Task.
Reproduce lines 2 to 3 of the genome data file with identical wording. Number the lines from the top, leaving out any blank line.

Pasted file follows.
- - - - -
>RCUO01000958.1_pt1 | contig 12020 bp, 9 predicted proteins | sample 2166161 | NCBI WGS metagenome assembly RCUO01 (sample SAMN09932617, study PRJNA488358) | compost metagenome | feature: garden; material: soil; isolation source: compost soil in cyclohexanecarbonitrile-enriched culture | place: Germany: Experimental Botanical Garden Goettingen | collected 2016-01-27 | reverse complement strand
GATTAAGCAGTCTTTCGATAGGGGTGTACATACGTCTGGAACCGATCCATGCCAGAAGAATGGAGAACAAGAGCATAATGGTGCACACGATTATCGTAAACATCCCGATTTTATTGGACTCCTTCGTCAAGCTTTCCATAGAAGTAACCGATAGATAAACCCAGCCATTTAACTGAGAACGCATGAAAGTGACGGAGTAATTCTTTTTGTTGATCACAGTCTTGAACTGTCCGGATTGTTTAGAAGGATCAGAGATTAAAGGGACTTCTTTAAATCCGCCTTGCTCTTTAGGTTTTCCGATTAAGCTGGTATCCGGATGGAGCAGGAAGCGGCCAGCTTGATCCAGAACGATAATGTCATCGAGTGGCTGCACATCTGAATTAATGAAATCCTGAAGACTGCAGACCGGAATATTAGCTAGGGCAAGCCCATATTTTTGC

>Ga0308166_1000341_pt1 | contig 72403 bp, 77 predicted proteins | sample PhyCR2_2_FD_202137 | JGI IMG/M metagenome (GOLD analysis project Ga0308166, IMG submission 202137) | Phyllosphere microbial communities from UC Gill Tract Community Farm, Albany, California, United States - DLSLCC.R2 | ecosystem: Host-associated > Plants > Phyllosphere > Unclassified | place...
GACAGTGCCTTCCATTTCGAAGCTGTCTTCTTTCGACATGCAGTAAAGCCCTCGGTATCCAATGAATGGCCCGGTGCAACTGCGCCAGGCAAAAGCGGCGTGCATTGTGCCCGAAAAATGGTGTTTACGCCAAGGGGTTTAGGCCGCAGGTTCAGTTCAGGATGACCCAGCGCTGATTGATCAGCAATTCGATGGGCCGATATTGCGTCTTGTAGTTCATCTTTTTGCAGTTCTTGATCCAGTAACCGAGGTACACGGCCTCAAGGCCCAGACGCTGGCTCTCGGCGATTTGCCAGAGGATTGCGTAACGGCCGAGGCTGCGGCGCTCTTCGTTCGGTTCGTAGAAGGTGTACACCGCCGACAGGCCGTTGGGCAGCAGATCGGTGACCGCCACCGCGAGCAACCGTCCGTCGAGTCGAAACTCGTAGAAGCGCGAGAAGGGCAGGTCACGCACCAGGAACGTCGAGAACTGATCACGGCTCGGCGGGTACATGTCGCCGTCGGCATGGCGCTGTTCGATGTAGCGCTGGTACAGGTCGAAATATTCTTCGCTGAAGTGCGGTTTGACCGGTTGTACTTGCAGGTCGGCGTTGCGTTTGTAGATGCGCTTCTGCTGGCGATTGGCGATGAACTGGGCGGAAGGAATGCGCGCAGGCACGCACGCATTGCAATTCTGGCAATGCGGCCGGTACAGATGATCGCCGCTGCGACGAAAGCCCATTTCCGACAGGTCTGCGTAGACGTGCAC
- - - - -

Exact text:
GATTAAGCAGTCTTTCGATAGGGGTGTACATACGTCTGGAACCGATCCATGCCAGAAGAATGGAGAACAAGAGCATAATGGTGCACACGATTATCGTAAACATCCCGATTTTATTGGACTCCTTCGTCAAGCTTTCCATAGAAGTAACCGATAGATAAACCCAGCCATTTAACTGAGAACGCATGAAAGTGACGGAGTAATTCTTTTTGTTGATCACAGTCTTGAACTGTCCGGATTGTTTAGAAGGATCAGAGATTAAAGGGACTTCTTTAAATCCGCCTTGCTCTTTAGGTTTTCCGATTAAGCTGGTATCCGGATGGAGCAGGAAGCGGCCAGCTTGATCCAGAACGATAATGTCATCGAGTGGCTGCACATCTGAATTAATGAAATCCTGAAGACTGCAGACCGGAATATTAGCTAGGGCAAGCCCATATTTTTGC

>Ga0308166_1000341_pt1 | contig 72403 bp, 77 predicted proteins | sample PhyCR2_2_FD_202137 | JGI IMG/M metagenome (GOLD analysis project Ga0308166, IMG submission 202137) | Phyllosphere microbial communities from UC Gill Tract Community Farm, Albany, California, United States - DLSLCC.R2 | ecosystem: Host-associated > Plants > Phyllosphere > Unclassified | place...